In one of your letters you made mention of the @IRR and @ERR functions in the 1-2-3 product. By design the @IRR (notably "absent" in Open Office) will calculate the Internal Rate of Return; where the @ERR is used in conjunction with other formulas, posted was an "ERR" showing an error was received in the calculations. As far as I can see in the program I cannot find an @ERR function that will allow us to calculate an Economic Rate of Return" and, thus the inherent limitations of Microsoft Office as well as Open Office having borrowed from IBM's Lotus SmartSuite!!!
Posted by Captain_Spock (894 comments )
Reply Link Flag
Since....
... what was said by Edwards is that "The ODF Plugin installs on the file menu as a natural and transparent part of the 'open,' 'save,' and 'save as' sequences. As far as end users and other application add-ons are concerned, ODF Plugin renders ODF documents as if (they) were native to MS Office....."; then it will appear that we have yet a long road to travel in order to realise certain functionalities within both of these office products - Microsoft Office and Open Office; as we now know them - they both have borrowed (perhaps heavily so) from IBM Lotus SmartSuite leaving them without certain functionalities and obviously, the real possibilities of certain limitations.

As a point of reference here is an extract from a 1998 Lotus Development Corporation communication; Re: Concerning the issues with 1-2-3 that are talked about in the documentation you gave me, most of the issues are related to converting files between older and newer versions of product and converting documents between Lotus and Microsoft. Anytime a file is saved backwards or saved with an older file format than the format the file was created under, such as saving a 1-2-3 , 97 file for Windows 95 into a WK1 format for DOS, then naturally we are expected to loose certain features due to technology and features that are present now that were not present 8 - 10 years ago. Similarly, if we try to convert a file from Lotus into Excel or Excel into Lotus, due to differences in the products not every feature will be converted perfectly with the file filters that are available. Both Lotus and Microsoft create similar spreadsheet programs; however, there are several differences in both programs and these differences will remain to distinguish the products apart. We do try to design conversion filters that will allow as much of the file formats as possible to be exchanged and converted without disrupting the actual file design and format.

In one of your letters you made mention of the @IRR and @ERR functions in the 1-2-3 product. By design the @IRR (notably "absent" in Open Office) will calculate the Internal Rate of Return; where the @ERR is used in conjunction with other formulas, posted was an "ERR" showing an error was received in the calculations. As far as I can see in the program I cannot find an @ERR function that will allow us to calculate an Economic Rate of Return" and, thus the inherent limitations of Microsoft Office as well as Open Office having borrowed from IBM's Lotus SmartSuite!!!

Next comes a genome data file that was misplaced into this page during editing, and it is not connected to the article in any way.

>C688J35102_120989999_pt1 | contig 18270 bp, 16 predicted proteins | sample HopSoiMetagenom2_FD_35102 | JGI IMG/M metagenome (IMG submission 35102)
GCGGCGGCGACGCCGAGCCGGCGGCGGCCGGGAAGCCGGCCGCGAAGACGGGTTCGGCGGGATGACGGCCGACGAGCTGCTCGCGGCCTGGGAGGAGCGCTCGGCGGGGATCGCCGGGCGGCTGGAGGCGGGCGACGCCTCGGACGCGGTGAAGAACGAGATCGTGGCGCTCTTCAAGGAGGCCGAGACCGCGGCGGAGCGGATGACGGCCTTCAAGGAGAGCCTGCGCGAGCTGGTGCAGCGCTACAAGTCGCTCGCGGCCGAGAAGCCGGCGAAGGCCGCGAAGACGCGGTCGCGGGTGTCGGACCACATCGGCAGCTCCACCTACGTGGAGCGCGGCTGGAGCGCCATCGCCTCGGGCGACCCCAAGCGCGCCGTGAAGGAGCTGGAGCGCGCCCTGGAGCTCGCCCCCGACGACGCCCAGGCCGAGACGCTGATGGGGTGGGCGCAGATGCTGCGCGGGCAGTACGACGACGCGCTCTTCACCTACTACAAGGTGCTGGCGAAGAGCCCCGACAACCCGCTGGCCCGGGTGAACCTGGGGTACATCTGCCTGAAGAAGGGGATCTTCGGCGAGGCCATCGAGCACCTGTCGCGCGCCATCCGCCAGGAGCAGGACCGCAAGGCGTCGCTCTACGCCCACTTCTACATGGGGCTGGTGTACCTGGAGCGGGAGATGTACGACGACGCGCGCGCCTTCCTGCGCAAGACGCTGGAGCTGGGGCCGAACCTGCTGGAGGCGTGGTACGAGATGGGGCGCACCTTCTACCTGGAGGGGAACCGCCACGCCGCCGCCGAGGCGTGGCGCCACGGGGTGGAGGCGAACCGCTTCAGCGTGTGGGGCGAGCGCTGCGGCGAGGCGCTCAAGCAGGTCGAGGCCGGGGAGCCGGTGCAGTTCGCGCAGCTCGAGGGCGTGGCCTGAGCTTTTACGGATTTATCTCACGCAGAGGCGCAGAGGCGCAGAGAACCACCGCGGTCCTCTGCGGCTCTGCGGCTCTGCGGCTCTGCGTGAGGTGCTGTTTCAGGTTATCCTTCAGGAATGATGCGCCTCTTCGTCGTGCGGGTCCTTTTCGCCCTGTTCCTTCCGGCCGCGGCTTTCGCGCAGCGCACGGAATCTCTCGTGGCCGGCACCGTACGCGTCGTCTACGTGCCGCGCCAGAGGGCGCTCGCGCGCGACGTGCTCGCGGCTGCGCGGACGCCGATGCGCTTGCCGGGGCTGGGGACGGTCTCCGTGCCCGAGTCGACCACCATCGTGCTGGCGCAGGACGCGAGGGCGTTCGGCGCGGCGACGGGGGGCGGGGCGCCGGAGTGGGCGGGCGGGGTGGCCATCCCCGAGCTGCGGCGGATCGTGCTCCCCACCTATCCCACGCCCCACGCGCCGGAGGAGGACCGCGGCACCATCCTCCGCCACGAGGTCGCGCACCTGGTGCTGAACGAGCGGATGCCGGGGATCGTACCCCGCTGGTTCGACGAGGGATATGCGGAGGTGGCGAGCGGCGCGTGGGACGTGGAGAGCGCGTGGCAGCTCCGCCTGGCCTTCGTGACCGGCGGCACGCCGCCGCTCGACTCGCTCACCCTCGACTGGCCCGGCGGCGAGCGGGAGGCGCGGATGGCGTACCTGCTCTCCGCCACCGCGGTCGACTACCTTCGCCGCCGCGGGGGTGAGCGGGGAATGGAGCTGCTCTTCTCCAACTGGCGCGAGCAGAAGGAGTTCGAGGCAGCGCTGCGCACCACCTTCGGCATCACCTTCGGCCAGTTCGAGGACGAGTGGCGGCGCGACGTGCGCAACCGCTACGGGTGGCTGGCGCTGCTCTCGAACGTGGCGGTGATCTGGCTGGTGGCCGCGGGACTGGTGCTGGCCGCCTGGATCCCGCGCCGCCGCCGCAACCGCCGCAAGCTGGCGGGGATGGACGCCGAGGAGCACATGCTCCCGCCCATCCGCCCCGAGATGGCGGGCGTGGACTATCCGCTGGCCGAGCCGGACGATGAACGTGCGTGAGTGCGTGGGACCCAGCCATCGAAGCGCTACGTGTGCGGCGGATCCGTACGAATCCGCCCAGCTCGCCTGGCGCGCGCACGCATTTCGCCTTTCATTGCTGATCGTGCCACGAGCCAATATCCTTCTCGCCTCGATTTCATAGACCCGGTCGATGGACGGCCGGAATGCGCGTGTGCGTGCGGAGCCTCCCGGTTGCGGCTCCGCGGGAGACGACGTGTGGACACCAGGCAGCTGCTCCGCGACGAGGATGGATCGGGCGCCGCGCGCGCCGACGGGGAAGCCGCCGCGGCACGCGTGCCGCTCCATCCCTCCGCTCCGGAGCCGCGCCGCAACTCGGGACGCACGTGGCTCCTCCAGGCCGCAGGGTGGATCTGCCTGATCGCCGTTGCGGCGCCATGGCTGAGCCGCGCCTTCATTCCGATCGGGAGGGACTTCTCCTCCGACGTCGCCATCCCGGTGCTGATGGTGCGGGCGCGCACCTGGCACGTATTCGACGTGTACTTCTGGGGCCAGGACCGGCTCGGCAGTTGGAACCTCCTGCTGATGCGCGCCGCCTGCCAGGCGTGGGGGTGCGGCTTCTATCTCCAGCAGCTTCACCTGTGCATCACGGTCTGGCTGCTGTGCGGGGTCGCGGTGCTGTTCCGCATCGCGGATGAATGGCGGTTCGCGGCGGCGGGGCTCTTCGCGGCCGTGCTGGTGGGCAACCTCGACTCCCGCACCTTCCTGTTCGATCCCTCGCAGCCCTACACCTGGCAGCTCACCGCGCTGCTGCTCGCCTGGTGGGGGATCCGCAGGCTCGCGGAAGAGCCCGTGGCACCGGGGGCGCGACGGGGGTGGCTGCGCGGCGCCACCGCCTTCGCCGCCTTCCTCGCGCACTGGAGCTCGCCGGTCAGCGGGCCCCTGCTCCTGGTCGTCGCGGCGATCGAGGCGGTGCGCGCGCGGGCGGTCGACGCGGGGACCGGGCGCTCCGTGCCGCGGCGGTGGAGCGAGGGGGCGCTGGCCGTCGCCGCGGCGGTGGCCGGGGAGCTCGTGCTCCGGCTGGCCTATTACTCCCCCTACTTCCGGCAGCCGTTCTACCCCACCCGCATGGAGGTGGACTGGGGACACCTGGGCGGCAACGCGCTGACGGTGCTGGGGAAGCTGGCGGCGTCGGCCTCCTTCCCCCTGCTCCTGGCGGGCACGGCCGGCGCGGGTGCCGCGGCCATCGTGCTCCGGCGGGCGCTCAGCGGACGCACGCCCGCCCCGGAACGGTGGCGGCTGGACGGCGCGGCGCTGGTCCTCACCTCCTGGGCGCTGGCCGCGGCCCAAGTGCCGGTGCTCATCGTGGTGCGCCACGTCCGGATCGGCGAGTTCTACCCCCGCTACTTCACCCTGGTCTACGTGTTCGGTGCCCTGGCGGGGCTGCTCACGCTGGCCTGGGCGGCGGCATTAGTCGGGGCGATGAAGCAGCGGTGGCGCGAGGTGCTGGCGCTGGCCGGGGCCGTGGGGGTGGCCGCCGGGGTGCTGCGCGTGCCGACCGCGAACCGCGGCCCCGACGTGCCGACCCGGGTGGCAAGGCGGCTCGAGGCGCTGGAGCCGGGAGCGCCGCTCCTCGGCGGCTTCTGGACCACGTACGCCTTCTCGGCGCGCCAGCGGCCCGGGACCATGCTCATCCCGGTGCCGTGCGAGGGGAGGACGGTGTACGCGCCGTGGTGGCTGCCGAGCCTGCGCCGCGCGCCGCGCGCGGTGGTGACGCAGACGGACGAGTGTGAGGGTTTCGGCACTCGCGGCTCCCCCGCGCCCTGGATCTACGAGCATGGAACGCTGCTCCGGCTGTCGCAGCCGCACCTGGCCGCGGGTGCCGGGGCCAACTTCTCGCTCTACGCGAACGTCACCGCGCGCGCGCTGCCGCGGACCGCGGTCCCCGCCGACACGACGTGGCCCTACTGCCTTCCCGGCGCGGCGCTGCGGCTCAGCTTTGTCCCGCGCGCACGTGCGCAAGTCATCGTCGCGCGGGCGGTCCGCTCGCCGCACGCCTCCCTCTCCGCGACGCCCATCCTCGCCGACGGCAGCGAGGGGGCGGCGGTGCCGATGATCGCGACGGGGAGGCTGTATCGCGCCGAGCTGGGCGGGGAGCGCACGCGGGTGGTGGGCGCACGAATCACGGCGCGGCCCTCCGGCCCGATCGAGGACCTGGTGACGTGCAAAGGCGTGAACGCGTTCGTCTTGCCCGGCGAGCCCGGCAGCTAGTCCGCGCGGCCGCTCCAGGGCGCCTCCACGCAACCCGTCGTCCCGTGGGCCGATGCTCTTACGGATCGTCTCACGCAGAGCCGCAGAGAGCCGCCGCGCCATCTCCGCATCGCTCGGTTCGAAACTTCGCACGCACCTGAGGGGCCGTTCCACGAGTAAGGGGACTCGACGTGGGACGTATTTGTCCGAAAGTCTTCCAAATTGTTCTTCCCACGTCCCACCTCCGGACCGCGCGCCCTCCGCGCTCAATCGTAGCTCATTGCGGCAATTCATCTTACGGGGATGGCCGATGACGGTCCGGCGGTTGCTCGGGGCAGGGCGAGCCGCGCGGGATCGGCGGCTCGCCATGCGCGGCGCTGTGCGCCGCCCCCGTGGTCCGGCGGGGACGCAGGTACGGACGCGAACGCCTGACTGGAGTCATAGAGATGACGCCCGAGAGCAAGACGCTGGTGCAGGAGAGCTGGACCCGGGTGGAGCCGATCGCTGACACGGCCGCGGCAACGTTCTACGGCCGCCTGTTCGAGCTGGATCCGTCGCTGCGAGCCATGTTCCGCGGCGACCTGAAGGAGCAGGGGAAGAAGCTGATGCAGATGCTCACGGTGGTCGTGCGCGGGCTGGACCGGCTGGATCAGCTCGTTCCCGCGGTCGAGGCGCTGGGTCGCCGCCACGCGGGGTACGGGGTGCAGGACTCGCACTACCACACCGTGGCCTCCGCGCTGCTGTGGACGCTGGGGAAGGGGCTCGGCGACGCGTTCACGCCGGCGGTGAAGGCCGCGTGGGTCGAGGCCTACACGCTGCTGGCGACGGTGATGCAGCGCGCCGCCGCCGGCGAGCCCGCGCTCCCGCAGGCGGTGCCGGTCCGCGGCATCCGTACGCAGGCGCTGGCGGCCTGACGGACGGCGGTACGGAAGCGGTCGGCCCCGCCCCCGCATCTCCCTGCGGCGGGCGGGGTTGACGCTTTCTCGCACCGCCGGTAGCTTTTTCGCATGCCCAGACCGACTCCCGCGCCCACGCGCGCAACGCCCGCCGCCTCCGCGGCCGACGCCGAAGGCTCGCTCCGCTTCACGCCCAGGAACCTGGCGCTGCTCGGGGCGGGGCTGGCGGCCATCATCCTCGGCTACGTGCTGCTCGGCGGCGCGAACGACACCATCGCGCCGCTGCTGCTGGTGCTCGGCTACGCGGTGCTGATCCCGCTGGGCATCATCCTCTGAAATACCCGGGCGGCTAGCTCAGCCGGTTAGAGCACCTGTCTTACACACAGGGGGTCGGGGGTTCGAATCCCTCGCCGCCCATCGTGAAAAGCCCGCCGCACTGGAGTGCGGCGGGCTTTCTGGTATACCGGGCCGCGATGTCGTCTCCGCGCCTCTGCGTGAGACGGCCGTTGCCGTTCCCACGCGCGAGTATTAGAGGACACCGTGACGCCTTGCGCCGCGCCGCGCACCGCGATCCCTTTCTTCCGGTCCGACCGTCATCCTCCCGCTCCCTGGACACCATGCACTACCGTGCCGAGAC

Posted by Captain_Spock (894 comments )
Reply Link Flag
may help to erode dependence on MSOffice formats
IMHO it's not so much as corporates/governments are addicted to MSOffice as much as they are addicted to MSOffice formats. Sure, training is certainly a big factor but if there is business demand for using non-MSOffice formats, businesses/governments will by necessity make the investments. It's one of those chicken and egg thing: Corporation X will standardize on format X only if everyone else has already standardized on format X. If we can get more people to adopt format X, the rate of adoption of format X will pick up. Once format X reaches critical mass, any app that has exclusive right to that format will have a very large market leverage. Example: format X = MSOffice formats, app = MSOffice. If another format Y reaches critical mass, the market leverage of format X app loses market leverage, if it does not support format Y.
Posted by thanhvn (51 comments )
Reply Link Flag
Addiction?
Your assumption that enterprise customers of Microsoft are "addicted" to MSOffice is a bit heavy-handed.

Microsoft has earned their place in the enterprise over time. Once upon a time Lotus was the preferred spreadsheet and WordPerfect was the preferred word processor. Their products paled in comparison to Office (as does OpenOffice, now), so they were dropped.

No addiction involved -- just market competition. Something the "Open Document" crowd doesn't seem to favor.
Posted by Betty Roper (121 comments )
Link Flag
may help to erode dependence on MSOffice formats
IMHO it's not so much as corporates/governments are addicted to MSOffice as much as they are addicted to MSOffice formats. Sure, training is certainly a big factor but if there is business demand for using non-MSOffice formats, businesses/governments will by necessity make the investments. It's one of those chicken and egg thing: Corporation X will standardize on format X only if everyone else has already standardized on format X. If we can get more people to adopt format X, the rate of adoption of format X will pick up. Once format X reaches critical mass, any app that has exclusive right to that format will have a very large market leverage. Example: format X = MSOffice formats, app = MSOffice. If another format Y reaches critical mass, the market leverage of format X app loses market leverage, if it does not support format Y.
Posted by thanhvn (51 comments )
Reply Link Flag
Addiction?
Your assumption that enterprise customers of Microsoft are "addicted" to MSOffice is a bit heavy-handed.

Microsoft has earned their place in the enterprise over time. Once upon a time Lotus was the preferred spreadsheet and WordPerfect was the preferred word processor. Their products paled in comparison to Office (as does OpenOffice, now), so they were dropped.

No addiction involved -- just market competition. Something the "Open Document" crowd doesn't seem to favor.
Posted by Betty Roper (121 comments )
Link Flag